Paul Molitor didn't know he was going for a record when he went to bat in the ninth inning of his first World Series game with four hits already in the scorebook.

"I just thought, 'Hey, I might get five hits in a World Series game,' " Molitor said today.

So he did. It wasn't until after the game, when an official of the baseball Hall of Fame asked him for his bat, that the significance of the Brewer third baseman's feat sank in.

You might think a fellow who had five hits in a World Series game would be reluctant to give up his bat before the series was over. Not Molitor.

"I broke three bats last night," he said at a press conference today. "I'd have had to give them nine pieces." Instead, he fished out the bat with which he'd picked up the final two hits (it was still intact), and happily turned it over to the hall. Immortality, after all, doesn't knock every day.

Molitor had more than skill on his side. His accomplishment included "three infield hits and a bloop," he recollected with a chuckle. All three infield singles were reached on scrambles into the hole by Cardinal Ozzie Smith, perhaps the quickest, most sure-handed shortstop in the game.

"With anyone but Ozzie some of those might have gone through and it wouldn't look so bad," said Molitor.

With a French-cut, charcoal-gray woolen suit setting off his bright eyes, Molitor seemed more like a fashion model in Gentleman's Quarterly than a second baseman in the World Series.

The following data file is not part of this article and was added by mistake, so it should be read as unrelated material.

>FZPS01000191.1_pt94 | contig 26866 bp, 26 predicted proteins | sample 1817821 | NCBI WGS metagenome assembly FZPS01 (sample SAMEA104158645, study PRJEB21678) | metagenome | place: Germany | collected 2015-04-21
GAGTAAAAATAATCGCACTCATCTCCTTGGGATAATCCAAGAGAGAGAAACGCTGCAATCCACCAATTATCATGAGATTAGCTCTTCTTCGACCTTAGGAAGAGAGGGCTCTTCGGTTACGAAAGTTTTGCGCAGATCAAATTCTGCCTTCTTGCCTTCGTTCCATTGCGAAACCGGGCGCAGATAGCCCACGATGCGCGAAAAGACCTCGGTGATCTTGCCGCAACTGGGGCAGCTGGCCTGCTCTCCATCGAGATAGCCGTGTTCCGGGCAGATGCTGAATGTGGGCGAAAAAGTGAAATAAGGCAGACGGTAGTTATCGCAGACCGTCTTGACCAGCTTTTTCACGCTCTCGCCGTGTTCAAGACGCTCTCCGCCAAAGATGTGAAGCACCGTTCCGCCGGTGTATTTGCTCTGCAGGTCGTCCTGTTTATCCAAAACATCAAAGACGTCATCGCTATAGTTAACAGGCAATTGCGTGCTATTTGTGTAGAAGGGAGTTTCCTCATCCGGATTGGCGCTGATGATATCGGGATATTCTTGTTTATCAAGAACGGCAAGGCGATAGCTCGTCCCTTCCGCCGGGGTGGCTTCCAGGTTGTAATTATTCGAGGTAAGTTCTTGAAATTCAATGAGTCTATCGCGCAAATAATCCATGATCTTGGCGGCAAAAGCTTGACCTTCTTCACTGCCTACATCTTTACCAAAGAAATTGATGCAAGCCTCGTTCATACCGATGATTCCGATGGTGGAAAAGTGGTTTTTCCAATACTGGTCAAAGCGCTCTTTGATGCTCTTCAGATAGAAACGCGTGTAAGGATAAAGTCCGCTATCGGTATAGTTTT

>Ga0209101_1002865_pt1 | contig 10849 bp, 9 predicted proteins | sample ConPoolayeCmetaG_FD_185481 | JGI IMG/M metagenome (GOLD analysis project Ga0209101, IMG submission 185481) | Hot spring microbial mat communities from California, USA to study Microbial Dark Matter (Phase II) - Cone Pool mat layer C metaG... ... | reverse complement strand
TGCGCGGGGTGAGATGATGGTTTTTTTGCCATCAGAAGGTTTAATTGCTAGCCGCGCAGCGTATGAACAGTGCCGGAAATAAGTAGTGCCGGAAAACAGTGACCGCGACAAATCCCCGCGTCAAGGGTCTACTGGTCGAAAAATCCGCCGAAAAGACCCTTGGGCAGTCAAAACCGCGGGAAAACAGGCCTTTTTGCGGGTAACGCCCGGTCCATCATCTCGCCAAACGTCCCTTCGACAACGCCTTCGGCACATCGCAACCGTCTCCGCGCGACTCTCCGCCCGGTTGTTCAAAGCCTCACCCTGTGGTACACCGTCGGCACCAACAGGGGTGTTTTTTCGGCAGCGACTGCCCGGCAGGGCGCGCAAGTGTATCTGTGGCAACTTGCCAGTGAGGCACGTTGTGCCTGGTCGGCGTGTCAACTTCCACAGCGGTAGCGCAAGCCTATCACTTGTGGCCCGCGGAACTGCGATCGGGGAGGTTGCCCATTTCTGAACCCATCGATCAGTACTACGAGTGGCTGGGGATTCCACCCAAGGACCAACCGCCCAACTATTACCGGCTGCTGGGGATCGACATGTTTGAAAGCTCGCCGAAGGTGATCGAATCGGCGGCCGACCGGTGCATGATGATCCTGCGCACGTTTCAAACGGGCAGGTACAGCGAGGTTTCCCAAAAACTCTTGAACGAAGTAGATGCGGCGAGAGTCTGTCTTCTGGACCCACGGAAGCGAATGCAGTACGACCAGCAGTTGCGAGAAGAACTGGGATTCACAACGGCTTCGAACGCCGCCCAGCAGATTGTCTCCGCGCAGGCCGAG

"Do you ever feel funny, with guys like (Pete) Vuckovich, Gorman Thomas and Dwight Bernard on the team, you being the clean-cut, handsome type," someone asked.

"Diversity," Molitor answered, "is the key to our team."

It's also the key to the fleet, slender Molitor, who played four positions for the Brewers before being assigned this year to third base for the first time.

And as the leadoff man he had a superb year, batting .302 with 201 hits, 19 homers, 41 stolen bases and 71 runs batted-in. Follow that with No. 2 hitter Robin Yount's .331 average and 29 homers and you have a potent one-two punch.

They root for each other. Molitor said his only disappointment in the five-hit, opening-game performance was that "the sign on the scoreboard didn't say, 'Paul Molitor and Robin Yount just set a World Series record with five hits.' " Yount had to settle for four hits when he struck out following Molitor.